The recent face-off with China on the Line of Actual Control (LAC) in the eastern Ladakh region and the significant fatalities on both sides due to violent clashes on 15-16 June in the Galwan Valley bring into sharp focus the challenge of managing China—a country ever intent on asserting its status as an emerging superpower.
Brushing aside the international obloquy it has earned following its dubious role in the spread of the Covid-19 pandemic, China continues to flex its muscles to tell the world unequivocally that it will have its way no matter what the rest of the world thinks about it.
India’s growing momentum in building border infrastructure like the Darbuk- Shyok-DBO road and other feeder roads along the LAC was enough to ruffle China and the subsequent developments convey unequivocally that it will not hesitate to use pressure tactics against India in pursuit of its hegemonistic agenda in the Indo-Pacific region.
Unfortunately, an unresolved border problem and China’s weather- proof relations with Pakistan place New Delhi in a vulnerable position vis-a-vis Beijing.
With India struggling to reach the $5 trillion mark in GDP and with defence capabilities not rising fast enough, China privately prefers to call India a noisy, chaotic democracy at best and superciliously refuses to treat India on equal terms.
With the dragon capable of blocking India’s rise by colluding with Pakistan, New Delhi has to make its way speedily up the economic and military ladder to command true respect from the fire-spitting dragon.
This is necessary to counterbalance China’s growing influence in our neighbourhood and the Indian Ocean region.
This is also needed to maintain strategic independence from the US, which wants India to enter into an all-out defence partnership to counter China.
In the aforesaid perspective, slow economic growth, sluggish defence capability building, and uninspiring research and development (R&D) in strategic areas have become threats to our national security.
India has to evolve very imaginative policies and usher in extensive reforms that will accelerate its economic revival and growth, upgrade defence capabilities and establish an extensive defence industry ecosystem.
It also has to address every other issue that has a link to national security, be it infrastructure, water, food, energy security, gainful employment to millions, quality healthcare and education to every citizen, to mention only a few.
This is necessary because any internal strife arising out of socio-economic disabilities could be exploited by the two adversaries to foment unrest within the country.
India cannot afford to fritter away its oft-praised demographic dividend because of poor education, and lack of skills and employment opportunities. It has to accelerate labour-intensive manufacturing to divert its agricultural population to more paying non-agricultural jobs.
We need to set up a world-class R&D system by harnessing the Indian diaspora in the US and other developed countries in order to leapfrog into the league of the most advanced. By now everyone knows that India undertakes reforms only when there is a crisis.
Our collective mindset seems to be indifferent to reforms and the achievement of world-beating excellence in every sphere. How else can we explain the public tolerance of our poor education and health systems?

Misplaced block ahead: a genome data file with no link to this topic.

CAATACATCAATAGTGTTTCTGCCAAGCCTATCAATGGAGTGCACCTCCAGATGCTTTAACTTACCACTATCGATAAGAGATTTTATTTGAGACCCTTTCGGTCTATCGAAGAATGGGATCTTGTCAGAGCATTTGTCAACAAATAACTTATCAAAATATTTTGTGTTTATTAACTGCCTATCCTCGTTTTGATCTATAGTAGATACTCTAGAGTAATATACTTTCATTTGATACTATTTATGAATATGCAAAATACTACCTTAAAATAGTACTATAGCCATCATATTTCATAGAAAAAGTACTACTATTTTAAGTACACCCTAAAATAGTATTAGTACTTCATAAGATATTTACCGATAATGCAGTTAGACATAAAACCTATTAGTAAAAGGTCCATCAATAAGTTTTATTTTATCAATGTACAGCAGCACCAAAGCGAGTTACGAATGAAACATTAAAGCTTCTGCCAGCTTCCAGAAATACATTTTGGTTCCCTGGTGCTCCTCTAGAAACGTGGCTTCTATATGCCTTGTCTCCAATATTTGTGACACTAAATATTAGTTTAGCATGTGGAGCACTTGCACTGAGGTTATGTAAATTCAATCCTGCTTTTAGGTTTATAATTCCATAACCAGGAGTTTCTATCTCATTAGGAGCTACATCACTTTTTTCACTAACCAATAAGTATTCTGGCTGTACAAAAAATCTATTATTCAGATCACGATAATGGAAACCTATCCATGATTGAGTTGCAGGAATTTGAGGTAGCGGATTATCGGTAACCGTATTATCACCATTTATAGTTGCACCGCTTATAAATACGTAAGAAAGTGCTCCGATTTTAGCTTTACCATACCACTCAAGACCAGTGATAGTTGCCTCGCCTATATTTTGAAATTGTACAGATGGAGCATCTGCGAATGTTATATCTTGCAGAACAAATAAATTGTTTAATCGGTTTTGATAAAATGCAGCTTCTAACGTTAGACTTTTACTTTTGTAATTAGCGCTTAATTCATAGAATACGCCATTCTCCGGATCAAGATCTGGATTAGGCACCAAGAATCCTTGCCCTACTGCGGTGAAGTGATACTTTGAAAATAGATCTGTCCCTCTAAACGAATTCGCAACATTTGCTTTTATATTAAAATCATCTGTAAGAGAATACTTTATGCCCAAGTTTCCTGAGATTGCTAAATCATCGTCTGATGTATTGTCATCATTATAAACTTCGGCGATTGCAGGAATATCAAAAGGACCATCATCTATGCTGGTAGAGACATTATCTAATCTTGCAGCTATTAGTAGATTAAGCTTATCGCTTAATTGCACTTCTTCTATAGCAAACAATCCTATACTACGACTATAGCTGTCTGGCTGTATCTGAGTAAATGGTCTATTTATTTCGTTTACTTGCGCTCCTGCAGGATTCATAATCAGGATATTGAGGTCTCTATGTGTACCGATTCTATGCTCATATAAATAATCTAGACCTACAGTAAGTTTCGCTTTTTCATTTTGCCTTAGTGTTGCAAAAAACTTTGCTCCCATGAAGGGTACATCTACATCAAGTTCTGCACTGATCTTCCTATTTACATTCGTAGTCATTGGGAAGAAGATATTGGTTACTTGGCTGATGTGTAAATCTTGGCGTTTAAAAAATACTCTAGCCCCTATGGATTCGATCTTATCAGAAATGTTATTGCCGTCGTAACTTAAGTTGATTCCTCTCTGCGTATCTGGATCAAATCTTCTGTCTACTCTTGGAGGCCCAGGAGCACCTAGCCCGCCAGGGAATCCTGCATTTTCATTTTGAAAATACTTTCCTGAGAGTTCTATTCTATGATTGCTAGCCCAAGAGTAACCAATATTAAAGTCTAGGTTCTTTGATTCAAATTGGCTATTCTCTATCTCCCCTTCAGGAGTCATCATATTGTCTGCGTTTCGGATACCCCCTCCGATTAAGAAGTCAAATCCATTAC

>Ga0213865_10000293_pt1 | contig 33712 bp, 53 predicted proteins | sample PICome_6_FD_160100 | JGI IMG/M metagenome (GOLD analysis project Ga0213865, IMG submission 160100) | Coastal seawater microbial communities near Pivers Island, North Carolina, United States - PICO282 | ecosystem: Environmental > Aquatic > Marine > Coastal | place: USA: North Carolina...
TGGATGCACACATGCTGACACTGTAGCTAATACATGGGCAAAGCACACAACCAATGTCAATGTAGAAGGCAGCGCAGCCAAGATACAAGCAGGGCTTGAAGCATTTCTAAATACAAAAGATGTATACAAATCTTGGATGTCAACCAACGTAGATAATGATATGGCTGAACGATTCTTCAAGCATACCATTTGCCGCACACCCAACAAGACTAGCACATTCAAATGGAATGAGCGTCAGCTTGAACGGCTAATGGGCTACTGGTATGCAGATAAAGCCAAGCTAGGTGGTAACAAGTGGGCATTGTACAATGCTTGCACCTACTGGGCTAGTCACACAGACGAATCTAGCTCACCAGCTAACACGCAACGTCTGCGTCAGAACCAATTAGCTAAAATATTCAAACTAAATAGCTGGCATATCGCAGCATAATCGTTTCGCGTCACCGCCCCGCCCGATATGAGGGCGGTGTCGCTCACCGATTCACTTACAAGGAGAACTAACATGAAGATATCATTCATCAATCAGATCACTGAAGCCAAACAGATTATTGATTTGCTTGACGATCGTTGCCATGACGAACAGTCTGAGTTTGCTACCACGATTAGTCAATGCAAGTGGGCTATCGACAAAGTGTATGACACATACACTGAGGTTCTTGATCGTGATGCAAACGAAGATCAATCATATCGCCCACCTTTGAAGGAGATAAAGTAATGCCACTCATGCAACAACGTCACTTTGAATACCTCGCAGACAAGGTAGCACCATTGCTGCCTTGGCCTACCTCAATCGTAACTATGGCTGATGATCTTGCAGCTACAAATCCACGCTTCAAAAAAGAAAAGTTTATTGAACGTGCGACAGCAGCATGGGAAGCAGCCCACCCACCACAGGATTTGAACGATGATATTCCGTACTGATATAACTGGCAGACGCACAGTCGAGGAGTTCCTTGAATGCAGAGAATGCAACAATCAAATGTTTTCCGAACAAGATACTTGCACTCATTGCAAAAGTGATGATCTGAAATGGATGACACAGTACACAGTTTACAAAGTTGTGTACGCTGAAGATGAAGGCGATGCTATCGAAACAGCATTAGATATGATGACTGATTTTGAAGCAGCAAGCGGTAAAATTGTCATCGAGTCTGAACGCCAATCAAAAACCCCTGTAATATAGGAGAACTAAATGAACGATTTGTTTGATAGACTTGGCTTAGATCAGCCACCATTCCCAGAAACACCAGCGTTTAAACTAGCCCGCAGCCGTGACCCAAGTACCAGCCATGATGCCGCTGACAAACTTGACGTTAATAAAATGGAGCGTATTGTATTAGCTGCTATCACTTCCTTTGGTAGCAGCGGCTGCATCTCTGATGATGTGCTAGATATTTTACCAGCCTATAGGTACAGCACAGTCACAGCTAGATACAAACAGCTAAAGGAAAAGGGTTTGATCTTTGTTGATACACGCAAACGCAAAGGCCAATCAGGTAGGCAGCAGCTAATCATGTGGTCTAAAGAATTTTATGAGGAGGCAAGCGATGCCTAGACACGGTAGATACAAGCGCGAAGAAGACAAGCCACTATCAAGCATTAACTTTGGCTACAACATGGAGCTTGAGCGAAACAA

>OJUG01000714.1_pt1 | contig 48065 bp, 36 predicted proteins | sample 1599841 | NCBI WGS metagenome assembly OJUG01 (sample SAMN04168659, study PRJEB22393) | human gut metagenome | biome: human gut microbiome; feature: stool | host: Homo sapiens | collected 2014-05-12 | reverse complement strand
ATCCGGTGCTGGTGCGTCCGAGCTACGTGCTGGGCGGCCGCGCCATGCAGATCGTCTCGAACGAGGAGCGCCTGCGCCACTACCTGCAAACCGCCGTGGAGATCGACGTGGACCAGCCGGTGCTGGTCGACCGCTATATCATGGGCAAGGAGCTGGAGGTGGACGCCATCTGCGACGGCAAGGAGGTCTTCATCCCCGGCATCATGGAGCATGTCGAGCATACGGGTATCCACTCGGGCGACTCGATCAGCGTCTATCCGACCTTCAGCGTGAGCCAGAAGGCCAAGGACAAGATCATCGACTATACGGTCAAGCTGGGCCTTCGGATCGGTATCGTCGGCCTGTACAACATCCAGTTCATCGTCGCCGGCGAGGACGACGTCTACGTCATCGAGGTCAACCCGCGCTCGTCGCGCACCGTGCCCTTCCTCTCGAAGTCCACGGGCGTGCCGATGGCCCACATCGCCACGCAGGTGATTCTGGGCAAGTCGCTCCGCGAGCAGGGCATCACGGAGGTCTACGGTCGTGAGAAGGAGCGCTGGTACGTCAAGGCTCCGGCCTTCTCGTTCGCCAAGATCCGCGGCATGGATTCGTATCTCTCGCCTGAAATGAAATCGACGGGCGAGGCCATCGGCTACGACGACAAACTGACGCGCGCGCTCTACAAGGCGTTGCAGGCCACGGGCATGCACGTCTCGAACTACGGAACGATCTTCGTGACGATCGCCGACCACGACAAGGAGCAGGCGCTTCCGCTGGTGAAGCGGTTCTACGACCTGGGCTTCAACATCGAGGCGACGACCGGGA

The economic reforms initiated nearly 30 years ago could not be sustained due to a political mindset averse to critical reforms.
The time lost has been frightfully expensive for the county. We will realise this when we look back and see how our big neighbour has outpaced us and moved far ahead, attaining the position of an international bully by virtue of sheer economic clout and military strength.
The recent announcement of reforms— some of them far reaching as in the case of agriculture—although prompted by a new crisis, does come as a breath of fresh air.
But reforms are coming out only in dribs and drabs, and a lot more remains to be done. For every reform initiated, there are many others in waiting. Water sector reforms initiated eight years ago are still stuck in various stages.
Defence reforms already initiated need to extend to revamping the defence acquisition system, which is a sine qua non for Make in India.
Employment creation on a huge scale will not materialise unless the micro, small and medium enterprises (MSME) sector is supported with a flexible labour law that will facilitate seasonality of manufacturing and upscaling of production to achieve international competitiveness.
The suspension of labour laws as in Uttar Pradesh will not reassure the investor as continuity is not guaranteed after three years.
It will be sad if the great opportunity for diverting industry to India from China slips away because the ease of doing business is still not perceived by investors as good enough or because there is no stability in policy—things which can be easily set right by the government if it can drive reforms relentlessly.
This raises the need to reform the civil services, which should be playing a reform-friendly, transformational role in governance, shedding its painful incrementalism.
The country needs a modern system of governance that utilises domain experts at the highest policymaking levels of the government. It needs to be led by professionals with impeccable integrity, enormous initiative and unshakeable commitment.
G Mohan Kumar
Former Defence Secretary